The court case between the owner of Arnold Estate and Warner Bros.

After the release of the film in 2013, hoards of YouTubers, self-proclaimed ghost hunters, and all kinds of thrill-seekers have invaded the premises. It was so invasive that Mrs. Sutcliffe sued Warner Bros. and other producers in 2015. She claimed her property was being vandalized constantly and trespassers continued to show up, even at night. All as a consequence of the film.

Something interesting that came out of the court proceedings was that neither Sutcliff nor Gerald Helfrich, who lived there before her, had ever noticed anything out of the ordinary… Ever.

The real Conjuring house

That could have been a somewhat tactical testimony, though. Something to say to try to get rid of the uninvited visitors. In an interview from 2013 before the release of the film, Norma Sutcliffe admitted that she and her family have had experiences, though not very dramatic. Footsteps, a door opening, and such.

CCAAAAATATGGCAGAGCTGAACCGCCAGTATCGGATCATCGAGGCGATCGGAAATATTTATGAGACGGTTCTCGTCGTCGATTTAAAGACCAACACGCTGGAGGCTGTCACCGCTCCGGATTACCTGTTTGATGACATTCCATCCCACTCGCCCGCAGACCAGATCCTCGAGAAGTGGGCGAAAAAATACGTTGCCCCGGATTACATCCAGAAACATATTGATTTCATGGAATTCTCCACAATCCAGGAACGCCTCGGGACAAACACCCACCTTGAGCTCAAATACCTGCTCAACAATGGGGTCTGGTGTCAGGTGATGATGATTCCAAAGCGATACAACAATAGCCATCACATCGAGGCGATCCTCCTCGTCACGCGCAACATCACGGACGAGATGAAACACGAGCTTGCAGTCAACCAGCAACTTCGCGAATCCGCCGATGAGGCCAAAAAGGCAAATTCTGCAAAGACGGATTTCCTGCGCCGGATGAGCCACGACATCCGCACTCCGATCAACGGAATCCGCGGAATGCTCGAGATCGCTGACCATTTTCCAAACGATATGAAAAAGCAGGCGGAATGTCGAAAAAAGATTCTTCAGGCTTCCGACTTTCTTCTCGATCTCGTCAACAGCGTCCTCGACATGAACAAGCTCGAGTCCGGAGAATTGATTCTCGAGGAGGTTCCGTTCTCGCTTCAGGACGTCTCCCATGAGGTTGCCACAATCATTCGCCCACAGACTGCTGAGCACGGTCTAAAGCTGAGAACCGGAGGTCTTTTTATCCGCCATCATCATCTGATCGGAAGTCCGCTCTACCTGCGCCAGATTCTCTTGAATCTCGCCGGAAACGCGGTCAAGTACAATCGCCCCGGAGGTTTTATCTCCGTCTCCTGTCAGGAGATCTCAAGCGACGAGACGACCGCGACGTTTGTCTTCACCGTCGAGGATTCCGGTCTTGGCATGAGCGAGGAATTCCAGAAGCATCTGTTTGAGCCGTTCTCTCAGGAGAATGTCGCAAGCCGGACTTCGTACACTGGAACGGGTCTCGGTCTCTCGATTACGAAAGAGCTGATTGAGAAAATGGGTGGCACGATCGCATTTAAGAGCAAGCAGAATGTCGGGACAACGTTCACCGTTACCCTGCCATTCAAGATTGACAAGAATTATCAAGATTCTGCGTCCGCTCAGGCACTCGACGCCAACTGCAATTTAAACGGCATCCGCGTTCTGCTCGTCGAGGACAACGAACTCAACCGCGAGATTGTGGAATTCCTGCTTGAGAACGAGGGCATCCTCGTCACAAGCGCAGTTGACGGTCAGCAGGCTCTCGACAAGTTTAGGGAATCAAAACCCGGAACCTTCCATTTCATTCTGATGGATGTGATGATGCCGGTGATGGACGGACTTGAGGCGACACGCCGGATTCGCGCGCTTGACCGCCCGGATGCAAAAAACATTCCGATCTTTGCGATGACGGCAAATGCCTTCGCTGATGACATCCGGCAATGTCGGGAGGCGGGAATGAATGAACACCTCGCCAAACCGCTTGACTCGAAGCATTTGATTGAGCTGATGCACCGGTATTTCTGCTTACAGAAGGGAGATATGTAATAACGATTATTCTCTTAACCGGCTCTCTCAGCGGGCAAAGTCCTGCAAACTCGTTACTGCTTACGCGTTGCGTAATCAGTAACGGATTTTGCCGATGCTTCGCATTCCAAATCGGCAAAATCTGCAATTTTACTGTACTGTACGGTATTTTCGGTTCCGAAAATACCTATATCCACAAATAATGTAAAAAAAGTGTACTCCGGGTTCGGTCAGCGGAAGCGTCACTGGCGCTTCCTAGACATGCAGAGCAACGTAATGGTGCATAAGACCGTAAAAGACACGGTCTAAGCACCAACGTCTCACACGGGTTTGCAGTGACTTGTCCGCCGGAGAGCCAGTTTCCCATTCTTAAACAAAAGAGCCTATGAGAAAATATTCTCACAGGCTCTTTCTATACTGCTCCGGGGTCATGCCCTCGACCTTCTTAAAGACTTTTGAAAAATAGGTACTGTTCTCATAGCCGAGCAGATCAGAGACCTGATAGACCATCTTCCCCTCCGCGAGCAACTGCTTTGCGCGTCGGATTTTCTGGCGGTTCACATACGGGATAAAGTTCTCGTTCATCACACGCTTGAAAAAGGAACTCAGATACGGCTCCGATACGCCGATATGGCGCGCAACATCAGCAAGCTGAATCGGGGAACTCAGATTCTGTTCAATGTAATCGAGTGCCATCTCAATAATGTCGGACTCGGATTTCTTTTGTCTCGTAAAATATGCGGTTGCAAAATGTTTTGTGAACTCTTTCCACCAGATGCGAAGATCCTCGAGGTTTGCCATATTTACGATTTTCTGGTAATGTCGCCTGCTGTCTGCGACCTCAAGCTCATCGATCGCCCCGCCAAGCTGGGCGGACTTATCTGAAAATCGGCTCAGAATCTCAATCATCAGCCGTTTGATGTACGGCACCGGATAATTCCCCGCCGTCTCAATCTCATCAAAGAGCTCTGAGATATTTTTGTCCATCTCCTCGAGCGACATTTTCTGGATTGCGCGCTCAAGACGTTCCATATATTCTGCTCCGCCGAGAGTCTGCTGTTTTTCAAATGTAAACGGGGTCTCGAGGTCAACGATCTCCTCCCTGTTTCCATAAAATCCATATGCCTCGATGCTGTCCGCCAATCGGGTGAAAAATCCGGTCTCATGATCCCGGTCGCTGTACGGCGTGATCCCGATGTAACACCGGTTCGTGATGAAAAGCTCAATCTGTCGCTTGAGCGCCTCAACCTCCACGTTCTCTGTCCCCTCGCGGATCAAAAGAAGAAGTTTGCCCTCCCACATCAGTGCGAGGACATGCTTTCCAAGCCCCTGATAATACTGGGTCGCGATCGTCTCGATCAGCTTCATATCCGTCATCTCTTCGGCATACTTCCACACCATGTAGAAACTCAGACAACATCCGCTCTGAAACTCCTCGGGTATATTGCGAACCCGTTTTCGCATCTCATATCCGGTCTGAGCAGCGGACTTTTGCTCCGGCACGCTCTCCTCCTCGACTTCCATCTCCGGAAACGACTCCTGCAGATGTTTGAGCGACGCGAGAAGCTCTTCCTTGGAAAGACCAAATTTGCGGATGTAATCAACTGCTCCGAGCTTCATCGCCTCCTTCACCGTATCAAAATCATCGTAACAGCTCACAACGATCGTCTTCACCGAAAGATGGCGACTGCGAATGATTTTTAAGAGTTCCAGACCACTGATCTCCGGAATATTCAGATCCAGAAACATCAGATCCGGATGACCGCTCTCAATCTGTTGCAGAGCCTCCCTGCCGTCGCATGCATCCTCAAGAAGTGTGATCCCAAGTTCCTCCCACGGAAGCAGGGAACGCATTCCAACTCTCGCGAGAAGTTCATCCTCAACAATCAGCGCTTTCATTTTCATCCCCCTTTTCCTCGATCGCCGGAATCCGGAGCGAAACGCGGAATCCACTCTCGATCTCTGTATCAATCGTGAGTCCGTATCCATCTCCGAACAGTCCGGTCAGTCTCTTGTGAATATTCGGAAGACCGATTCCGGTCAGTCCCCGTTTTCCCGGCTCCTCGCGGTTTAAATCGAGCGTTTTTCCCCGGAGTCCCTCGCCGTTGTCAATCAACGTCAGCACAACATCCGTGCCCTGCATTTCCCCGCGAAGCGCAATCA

Notcliff sold the house in 2019, and since then it has developed into a tourist attraction. The Conjuring House is now available for visits. You just buy the ticket. It is even possible to participate in all kinds of ghostly activity, from full immersion night tours with paranormal experts to Content Creator Investigation tours targeted especially to YouTubers who want good footage for their channel. If you like, you can check out YouTube for the many semi-professional ghost hunters who have investigated or stayed the night in the house. These are, almost without exemption, from this year or last year.

Under similar circumstances, I would say, unbiased investigations are difficult to obtain.